A Caledonia doctor accused of participating in a multicounty cocaine distribution ring that span into other states became an informant for the federal government. Upon becoming an informant, he identified one of his patients as a dealer and befriended another in an attempt to buy cocaine undercover.
The attorneys of the alleged dealer have filed four motions to have the charges against him dismissed due to a breach in doctor-patient confidentiality. He is charged with three felonies.
The other patient the doctor accused of obtaining cocaine is said to be mentally impaired and receives Social Security benefits. He indicated that he is not a drug dealer, and he bought cocaine for the doctor because he thought the doctor was his friend.
Individuals convicted of drug offenses can face stiff penalties. They may wish to retain the services criminal defense attorney who has a strong background in drug crimes. Attorneys are able to challenge the validity of charges a defendant faces and can file motions to have charges dismissed. They may also negotiate with prosecutors to have some charges thrown out or have the accused to plead guilty to a less serious charge. When gross misconduct is discovered, courts could opt to dismiss a case. Courts also take into consideration the actions of an informant. In the case of the doctor, a court could deem his actions were inappropriate because the other men were his patients. Attorneys could also seek leniency at sentencing for individuals who have been declared mentally impaired.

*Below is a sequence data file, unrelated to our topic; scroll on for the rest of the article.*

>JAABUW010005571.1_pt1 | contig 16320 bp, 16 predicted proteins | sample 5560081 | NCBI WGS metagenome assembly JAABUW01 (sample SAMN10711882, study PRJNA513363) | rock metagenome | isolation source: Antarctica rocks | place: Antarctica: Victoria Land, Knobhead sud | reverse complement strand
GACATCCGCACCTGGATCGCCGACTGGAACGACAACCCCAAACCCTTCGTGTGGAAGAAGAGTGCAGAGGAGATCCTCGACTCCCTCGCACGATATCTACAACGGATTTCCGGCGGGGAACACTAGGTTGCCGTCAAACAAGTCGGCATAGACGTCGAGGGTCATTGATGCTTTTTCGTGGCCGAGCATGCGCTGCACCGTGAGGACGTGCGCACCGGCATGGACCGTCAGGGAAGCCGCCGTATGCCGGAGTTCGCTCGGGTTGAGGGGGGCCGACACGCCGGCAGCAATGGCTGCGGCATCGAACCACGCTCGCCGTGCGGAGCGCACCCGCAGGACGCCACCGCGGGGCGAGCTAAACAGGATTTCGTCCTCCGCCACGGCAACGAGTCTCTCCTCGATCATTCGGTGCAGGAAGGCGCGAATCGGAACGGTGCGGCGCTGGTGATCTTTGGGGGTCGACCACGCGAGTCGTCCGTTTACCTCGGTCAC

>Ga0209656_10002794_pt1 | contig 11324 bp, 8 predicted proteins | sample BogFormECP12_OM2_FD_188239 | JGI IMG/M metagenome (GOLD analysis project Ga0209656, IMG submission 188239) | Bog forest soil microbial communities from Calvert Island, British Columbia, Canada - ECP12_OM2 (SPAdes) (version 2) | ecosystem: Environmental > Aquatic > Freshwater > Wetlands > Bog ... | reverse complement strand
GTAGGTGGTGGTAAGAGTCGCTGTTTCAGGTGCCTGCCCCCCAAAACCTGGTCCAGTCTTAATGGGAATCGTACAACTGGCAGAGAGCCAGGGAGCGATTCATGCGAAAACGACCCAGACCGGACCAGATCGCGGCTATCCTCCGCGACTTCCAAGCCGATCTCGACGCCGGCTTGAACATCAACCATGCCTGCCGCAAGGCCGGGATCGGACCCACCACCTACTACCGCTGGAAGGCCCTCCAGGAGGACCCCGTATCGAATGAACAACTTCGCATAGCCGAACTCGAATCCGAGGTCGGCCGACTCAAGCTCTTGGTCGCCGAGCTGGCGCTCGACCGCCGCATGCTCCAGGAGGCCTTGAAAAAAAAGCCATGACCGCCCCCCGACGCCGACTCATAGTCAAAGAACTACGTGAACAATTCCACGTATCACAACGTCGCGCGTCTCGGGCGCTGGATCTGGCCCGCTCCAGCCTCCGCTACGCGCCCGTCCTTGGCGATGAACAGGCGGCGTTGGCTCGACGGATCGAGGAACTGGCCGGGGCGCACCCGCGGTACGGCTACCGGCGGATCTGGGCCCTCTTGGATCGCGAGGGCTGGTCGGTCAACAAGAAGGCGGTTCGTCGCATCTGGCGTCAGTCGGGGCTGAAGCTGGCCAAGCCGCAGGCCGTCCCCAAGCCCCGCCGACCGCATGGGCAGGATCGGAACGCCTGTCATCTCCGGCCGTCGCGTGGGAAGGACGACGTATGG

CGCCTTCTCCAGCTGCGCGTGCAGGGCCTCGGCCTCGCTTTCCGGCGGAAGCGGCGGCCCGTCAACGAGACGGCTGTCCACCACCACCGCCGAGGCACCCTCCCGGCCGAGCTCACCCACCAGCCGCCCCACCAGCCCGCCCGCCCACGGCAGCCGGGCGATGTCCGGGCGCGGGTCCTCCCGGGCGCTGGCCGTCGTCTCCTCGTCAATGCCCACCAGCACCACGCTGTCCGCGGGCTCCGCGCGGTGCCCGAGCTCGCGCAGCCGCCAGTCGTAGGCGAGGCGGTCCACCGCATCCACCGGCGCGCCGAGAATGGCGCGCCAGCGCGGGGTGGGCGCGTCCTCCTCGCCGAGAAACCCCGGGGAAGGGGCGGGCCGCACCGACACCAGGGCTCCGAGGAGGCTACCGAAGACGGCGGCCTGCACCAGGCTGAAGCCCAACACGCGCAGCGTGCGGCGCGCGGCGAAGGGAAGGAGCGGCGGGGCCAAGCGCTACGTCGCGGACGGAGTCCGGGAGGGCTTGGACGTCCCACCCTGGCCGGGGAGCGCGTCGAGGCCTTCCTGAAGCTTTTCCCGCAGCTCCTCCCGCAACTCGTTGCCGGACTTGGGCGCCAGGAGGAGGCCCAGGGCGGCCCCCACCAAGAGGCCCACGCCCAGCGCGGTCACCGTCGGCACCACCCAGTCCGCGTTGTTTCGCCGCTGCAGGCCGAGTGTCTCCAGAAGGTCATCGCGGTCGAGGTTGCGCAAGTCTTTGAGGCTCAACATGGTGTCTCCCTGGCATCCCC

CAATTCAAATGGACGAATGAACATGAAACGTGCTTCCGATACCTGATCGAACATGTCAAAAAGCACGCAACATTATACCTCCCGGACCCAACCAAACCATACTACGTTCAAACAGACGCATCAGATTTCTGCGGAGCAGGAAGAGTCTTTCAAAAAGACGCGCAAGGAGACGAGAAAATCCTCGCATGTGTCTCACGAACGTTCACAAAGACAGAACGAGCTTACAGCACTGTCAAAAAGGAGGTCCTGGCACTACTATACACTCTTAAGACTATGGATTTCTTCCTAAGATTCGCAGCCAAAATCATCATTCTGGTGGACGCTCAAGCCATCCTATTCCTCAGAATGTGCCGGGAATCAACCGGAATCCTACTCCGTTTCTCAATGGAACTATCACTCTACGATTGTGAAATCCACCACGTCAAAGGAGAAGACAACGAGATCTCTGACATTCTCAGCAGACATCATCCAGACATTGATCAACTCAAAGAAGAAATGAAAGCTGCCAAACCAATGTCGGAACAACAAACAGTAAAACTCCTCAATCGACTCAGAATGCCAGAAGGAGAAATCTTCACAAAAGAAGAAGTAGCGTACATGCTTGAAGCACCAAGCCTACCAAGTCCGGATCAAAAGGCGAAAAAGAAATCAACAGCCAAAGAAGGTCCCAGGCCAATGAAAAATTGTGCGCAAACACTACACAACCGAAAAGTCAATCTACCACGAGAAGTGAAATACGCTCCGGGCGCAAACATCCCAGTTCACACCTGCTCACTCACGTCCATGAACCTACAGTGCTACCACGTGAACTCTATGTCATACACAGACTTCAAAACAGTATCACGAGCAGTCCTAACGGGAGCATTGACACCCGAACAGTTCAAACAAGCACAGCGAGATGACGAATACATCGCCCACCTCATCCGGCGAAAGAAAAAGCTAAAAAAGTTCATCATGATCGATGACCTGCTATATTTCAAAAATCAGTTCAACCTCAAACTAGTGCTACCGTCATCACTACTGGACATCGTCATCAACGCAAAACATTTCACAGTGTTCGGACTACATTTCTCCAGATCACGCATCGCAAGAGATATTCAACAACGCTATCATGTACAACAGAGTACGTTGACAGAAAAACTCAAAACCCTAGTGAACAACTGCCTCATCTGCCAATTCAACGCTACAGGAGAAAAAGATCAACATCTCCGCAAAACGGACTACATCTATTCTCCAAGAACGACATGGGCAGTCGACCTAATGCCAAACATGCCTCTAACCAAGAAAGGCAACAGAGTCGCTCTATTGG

Source: The Journal Time, "Kenosha County man says he got 'doc' coke 'because he was my friend'," Kristen Zambo, March 28, 2013